As of July 2017, the price of a Big Mac in Switzerland is $6.74, while you can get the same burger in Ukraine for $1.70. Clearly, if you were selling in both countries, it is unlikely your Ukrainian customers will purchase at the same price as your Swiss customers. If you were interested in maximizing sales in both regions, you would adjust your prices to a level that local customers can realistically afford, and value.
A Closer Look at Perceived Value
Apart from these absolute differences in purchasing power, international customers can also differ in the relative perceived value they place on your products. A great case study can be found in the massive Indian video streaming market, where Netflix and Amazon are currently in a fight for dominance.
While Netflix has opted to go for the high end of the market, charging over $7.50 a month, Amazon Prime is targeting the mass consumer, at a cost of $1.25 per month. But more importantly, Amazon has aggressively invested in local content creation. According to Mumbai-based entertainment industry analyst Jehil Thakkar, this “is going to be the real differentiator” between the services. In December, Amazon announced 17 shows by local content creators, including eight that are already in production. Meanwhile, Netflix only has one (rumored) local show in the works.
By understanding the limits of local purchasing power and the high perceived value of local content, Amazon has leapfrogged Netflix in the race for the Indian market. According to Amit Aggarwal of Amazon India, Prime memberships grew more than 100% after the launch of Prime Video. And during the annual Diwali sale – India’s version of Black Friday – Prime membership was the most bought item in Amazon India’s entire history.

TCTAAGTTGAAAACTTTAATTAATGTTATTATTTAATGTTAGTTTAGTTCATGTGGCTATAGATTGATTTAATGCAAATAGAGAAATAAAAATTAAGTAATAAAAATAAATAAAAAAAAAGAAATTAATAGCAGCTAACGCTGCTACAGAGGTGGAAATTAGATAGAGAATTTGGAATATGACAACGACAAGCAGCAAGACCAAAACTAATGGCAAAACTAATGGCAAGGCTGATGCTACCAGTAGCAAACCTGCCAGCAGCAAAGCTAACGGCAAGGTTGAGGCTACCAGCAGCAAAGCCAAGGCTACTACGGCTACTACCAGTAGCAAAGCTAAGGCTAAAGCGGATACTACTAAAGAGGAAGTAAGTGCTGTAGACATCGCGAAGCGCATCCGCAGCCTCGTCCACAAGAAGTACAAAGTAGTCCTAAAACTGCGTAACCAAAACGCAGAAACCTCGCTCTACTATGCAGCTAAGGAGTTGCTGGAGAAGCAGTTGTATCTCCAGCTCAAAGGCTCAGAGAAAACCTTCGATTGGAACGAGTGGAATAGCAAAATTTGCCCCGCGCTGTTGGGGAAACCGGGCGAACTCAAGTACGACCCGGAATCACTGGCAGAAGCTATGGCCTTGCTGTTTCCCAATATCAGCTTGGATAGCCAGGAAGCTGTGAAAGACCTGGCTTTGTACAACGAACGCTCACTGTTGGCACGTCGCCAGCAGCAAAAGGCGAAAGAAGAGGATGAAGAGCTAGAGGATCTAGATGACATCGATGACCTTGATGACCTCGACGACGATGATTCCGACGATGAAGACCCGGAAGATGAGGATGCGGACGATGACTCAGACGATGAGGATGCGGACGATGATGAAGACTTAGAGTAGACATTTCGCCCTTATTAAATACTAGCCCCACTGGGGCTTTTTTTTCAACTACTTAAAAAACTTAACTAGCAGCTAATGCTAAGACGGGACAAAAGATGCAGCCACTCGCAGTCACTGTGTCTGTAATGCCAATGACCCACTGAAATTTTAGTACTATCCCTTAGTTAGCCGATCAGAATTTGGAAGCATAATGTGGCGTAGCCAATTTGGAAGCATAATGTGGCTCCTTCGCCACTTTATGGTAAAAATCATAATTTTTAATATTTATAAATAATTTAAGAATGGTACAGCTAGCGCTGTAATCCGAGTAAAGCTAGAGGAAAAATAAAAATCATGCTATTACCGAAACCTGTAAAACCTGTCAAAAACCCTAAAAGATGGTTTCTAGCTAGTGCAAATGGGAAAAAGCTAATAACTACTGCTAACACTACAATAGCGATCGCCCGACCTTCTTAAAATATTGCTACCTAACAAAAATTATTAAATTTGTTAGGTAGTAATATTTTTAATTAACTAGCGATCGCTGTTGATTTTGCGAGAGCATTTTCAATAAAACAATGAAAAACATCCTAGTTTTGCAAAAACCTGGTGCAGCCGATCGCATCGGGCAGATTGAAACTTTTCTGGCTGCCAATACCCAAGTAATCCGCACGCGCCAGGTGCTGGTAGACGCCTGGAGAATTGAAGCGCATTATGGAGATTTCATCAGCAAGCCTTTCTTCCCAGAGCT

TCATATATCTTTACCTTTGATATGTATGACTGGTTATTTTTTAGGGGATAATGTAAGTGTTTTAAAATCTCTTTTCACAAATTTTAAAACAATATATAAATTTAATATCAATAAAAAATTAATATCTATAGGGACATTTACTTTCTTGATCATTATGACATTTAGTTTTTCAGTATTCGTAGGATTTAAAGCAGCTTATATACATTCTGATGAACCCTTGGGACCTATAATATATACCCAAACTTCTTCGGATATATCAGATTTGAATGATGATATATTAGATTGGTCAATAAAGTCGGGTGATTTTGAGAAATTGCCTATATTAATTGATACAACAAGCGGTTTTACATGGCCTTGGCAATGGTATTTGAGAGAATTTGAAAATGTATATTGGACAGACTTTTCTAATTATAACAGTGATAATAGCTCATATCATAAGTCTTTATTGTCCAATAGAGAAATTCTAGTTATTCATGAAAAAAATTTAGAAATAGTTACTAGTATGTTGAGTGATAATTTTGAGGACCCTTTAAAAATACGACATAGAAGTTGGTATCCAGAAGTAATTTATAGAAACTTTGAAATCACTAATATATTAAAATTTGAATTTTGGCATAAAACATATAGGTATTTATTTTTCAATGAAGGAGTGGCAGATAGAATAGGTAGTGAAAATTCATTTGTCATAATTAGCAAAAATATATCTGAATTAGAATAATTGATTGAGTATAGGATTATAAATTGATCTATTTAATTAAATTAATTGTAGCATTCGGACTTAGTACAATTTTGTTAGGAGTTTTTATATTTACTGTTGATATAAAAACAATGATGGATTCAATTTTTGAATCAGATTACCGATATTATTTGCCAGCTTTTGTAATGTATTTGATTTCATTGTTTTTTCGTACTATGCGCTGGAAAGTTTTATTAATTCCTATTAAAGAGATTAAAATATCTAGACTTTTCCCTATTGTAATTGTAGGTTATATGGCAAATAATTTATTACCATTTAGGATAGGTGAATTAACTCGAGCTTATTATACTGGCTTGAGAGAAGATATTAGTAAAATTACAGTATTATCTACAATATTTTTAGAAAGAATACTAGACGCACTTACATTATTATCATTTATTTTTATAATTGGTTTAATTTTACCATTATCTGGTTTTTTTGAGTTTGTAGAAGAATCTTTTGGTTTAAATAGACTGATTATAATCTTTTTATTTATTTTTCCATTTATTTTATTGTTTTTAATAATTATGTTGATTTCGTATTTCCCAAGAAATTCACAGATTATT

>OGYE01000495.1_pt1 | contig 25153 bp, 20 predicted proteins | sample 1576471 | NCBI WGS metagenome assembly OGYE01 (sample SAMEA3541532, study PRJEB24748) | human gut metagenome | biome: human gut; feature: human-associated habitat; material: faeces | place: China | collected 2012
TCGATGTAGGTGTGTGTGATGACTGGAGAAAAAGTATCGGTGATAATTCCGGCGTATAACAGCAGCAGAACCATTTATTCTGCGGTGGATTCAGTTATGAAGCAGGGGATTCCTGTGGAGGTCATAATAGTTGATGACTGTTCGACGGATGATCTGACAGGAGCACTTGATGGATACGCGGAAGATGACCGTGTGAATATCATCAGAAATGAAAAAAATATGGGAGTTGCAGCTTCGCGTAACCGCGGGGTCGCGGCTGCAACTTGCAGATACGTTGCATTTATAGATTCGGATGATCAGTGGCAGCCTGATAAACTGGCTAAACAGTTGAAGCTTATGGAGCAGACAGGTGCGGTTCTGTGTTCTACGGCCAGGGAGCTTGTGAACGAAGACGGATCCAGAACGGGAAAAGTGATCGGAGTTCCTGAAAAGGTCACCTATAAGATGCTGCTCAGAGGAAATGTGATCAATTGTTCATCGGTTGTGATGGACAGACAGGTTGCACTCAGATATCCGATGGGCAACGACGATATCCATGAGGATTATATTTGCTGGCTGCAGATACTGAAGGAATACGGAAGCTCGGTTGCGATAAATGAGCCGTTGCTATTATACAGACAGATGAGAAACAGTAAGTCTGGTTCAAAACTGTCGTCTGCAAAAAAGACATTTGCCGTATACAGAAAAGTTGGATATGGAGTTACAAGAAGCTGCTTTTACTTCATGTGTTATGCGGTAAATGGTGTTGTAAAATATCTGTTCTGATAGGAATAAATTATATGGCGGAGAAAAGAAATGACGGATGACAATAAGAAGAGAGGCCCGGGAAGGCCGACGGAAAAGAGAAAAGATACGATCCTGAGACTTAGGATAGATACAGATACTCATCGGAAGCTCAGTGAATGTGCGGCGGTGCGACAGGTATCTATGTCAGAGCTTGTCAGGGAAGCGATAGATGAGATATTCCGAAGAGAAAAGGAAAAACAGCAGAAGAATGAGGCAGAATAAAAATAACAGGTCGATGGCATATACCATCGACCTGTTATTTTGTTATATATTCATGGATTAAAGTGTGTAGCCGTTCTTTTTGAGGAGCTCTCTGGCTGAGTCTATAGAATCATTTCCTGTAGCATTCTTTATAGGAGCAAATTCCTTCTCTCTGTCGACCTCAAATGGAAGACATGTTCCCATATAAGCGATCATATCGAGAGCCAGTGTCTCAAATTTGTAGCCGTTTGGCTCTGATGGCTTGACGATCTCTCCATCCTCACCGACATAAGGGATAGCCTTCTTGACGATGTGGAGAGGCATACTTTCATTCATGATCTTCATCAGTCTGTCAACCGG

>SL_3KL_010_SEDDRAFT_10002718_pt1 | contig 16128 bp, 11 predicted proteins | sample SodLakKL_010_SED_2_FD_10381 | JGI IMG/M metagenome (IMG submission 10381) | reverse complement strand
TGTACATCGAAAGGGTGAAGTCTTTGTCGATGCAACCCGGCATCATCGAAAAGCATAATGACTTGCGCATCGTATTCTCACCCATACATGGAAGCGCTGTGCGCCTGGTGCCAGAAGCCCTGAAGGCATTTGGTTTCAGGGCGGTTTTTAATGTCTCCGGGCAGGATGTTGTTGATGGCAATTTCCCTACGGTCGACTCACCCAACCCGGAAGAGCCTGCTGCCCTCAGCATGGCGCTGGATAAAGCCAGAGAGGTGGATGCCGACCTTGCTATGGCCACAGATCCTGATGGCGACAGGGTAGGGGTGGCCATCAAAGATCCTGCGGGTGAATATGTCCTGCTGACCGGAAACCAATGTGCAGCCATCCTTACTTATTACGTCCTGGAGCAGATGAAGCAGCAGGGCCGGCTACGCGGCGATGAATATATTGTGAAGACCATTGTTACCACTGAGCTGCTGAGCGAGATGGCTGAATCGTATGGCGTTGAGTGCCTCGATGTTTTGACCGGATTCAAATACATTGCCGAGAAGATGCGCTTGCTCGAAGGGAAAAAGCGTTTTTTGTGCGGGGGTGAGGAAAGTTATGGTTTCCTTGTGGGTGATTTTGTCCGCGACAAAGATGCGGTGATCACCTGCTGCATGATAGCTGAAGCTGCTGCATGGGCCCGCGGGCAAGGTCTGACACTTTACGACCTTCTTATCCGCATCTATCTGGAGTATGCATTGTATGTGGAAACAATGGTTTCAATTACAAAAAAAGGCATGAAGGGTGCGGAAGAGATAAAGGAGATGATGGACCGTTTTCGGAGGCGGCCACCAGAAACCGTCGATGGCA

The third level of price localization involves adjusting how you present your prices along with all the added-costs to your different geos.
While this might sound like a minor point, the psychological impact on customers can be significant. Presenting your prices in an appealing way can often mean the differences between a successful sale and an abandoned cart.
The most common example of this is “charm pricing”, where prices are ended with a .99 or .97 instead of a round number. In his bestselling book Priceless, William Poundstone analyzed this phenomenon, and found that charm pricing boosted sales by up to 24%. A major advantage of differential global pricing is that it lets you use charm prices everywhere, so be sure to take advantage of that.
Add-on costs are another important aspect of global price presentation. In the Worldpay study referenced above, 56% of customers abandon purchases when the final price includes unexpected costs. These could include shipping, duties and payment processor fees.
In North America, ecommerce stores simply include these fees in the price on the product page. However, the issue is more complicated in international sales, since each country is likely to have a different mix of add-on costs.
In addition, customers in some markets might actually prefer a more detailed breakdown of costs, where specific fees are separated from the base product price. This is especially the case when different shipping and payment options have a large impact on the final price, since the added visibility can help customers save money.
Because of these important nuances, you should design price presentation differently for each one of your international markets.
When done well, price localization can turbo-charge your growth in international markets. Customers will be more likely to trust your company and follow through on their purchase. By considering all three levels of the price localization puzzle, you will position yourself far ahead of the competition.